Yesterday the first week of Connor’s inquest ended. One more week to go.

Halfway through.

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4 thoughts on “Halfway Through

    • Thank you very much. I’m very flattered that you should think this piece worthy of sharing with more people. I feel very grateful to everyone who reads my blog, everyone who comments and everyone who shares it. You all help to make me feel a little less alone.

  1. halfway there for justice for LB, I have a new candle apple crumble by Juliette at home, ridiculously expensive but he is so worth it , the lights are not going out for any of the young people. Keep shining. There is something worse than your child dying as mine did in front of my eyes, it is your child dying with care givers absent. Strength to you Rosi alongside Sara .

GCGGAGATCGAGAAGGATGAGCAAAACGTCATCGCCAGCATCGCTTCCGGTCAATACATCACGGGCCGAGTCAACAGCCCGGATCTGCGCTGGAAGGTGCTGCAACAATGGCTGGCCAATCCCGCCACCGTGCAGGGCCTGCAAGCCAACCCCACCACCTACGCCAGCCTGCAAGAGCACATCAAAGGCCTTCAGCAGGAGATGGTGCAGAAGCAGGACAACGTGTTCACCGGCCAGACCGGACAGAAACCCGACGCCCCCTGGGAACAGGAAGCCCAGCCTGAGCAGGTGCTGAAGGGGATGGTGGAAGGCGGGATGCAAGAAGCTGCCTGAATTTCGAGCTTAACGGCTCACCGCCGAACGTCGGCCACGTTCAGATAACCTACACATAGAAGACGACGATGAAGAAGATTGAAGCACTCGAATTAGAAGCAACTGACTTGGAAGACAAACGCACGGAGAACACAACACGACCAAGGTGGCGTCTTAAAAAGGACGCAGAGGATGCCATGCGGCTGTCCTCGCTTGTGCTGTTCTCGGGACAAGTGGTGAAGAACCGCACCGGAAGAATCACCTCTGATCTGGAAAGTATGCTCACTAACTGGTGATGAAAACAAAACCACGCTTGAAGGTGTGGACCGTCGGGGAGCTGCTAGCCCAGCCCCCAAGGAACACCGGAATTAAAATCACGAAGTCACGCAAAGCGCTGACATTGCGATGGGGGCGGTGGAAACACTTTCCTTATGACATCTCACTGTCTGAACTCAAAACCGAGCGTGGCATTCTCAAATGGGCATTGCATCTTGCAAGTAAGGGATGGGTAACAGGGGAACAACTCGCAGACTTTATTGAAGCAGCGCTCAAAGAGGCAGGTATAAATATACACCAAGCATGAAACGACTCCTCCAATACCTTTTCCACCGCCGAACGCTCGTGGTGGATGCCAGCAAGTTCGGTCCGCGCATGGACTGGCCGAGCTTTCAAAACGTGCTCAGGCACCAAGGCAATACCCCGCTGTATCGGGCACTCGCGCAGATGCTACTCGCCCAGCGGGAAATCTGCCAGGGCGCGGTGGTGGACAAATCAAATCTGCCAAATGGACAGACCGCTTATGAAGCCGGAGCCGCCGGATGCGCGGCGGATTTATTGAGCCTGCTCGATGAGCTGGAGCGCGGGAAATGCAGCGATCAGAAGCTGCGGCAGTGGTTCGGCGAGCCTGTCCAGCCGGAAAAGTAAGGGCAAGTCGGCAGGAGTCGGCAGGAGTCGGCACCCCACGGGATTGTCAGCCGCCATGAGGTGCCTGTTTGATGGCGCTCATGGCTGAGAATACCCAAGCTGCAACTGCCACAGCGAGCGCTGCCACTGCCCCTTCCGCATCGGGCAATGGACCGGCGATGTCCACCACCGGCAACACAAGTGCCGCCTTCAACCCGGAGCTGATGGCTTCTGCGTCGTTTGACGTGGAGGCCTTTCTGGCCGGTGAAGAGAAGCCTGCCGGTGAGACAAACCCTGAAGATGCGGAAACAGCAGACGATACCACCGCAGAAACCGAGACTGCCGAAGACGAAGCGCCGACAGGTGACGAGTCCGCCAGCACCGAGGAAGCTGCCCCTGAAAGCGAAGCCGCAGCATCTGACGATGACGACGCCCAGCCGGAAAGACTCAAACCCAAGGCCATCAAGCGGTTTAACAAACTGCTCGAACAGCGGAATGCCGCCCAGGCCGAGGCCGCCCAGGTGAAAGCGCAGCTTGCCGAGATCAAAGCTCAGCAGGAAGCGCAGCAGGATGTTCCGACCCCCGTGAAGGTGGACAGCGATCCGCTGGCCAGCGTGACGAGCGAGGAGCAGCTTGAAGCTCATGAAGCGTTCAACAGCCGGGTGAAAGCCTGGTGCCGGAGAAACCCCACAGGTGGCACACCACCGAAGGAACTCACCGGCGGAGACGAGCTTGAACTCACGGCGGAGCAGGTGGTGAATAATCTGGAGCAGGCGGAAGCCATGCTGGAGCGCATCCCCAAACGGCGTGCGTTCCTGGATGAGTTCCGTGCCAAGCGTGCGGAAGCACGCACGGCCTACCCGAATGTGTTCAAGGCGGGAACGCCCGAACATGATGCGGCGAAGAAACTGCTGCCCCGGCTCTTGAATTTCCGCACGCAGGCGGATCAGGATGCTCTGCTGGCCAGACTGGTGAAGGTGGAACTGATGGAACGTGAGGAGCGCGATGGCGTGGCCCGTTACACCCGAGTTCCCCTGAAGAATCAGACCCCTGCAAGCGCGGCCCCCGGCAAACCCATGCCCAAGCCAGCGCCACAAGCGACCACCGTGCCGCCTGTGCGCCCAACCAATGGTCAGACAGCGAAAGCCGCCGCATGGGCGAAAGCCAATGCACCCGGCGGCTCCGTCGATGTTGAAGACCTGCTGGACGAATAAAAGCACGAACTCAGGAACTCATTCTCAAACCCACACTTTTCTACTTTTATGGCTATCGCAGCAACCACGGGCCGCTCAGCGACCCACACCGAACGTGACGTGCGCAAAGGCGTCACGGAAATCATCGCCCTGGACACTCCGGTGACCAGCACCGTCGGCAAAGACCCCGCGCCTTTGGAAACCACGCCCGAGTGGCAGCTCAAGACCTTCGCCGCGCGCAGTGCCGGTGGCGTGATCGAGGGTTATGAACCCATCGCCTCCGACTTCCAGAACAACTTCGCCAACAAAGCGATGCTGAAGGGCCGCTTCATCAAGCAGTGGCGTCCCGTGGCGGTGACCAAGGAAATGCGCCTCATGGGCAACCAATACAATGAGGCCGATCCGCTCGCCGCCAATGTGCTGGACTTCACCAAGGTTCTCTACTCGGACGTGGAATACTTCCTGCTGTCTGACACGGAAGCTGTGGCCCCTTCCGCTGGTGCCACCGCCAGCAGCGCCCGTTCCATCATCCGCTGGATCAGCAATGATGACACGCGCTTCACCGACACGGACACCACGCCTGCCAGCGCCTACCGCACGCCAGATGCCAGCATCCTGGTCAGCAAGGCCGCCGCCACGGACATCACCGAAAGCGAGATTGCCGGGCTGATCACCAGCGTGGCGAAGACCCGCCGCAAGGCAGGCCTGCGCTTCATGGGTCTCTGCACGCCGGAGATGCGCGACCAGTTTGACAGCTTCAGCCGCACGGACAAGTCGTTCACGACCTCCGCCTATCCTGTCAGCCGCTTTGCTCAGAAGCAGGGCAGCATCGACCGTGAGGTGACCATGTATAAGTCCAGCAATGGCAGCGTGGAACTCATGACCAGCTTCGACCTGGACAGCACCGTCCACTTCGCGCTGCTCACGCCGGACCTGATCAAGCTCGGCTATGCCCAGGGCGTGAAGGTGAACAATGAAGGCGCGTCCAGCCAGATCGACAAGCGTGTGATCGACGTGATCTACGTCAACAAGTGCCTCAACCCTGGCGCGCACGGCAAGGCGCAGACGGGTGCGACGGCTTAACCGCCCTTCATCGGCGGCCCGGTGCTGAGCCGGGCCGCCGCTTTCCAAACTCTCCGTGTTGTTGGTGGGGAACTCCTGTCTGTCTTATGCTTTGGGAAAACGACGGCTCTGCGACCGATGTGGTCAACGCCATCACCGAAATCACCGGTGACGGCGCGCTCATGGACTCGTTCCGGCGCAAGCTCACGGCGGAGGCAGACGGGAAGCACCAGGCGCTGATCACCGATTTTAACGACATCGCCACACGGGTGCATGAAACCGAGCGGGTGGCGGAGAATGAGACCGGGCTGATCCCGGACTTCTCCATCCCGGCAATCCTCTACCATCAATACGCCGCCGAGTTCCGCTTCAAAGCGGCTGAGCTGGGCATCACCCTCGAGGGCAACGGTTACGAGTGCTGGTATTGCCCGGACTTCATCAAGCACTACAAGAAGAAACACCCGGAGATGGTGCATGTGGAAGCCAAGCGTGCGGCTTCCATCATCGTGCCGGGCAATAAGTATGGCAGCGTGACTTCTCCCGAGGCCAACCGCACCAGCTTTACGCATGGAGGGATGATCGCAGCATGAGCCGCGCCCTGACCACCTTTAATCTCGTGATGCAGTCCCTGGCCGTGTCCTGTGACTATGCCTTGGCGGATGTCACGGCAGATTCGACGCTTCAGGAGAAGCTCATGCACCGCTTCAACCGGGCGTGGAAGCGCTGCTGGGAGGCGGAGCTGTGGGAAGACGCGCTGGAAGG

2. Cheers Nic! I think that Nico would strongly approve of an apple crumble candle, as do I. I’m so very, very sorry to read your pain when you talk about the loss of your own dear child. No loss is less than any other. No loss is less painful, less tragic or less life changing. So we light our candles and keep hoping we are moving towards the light. X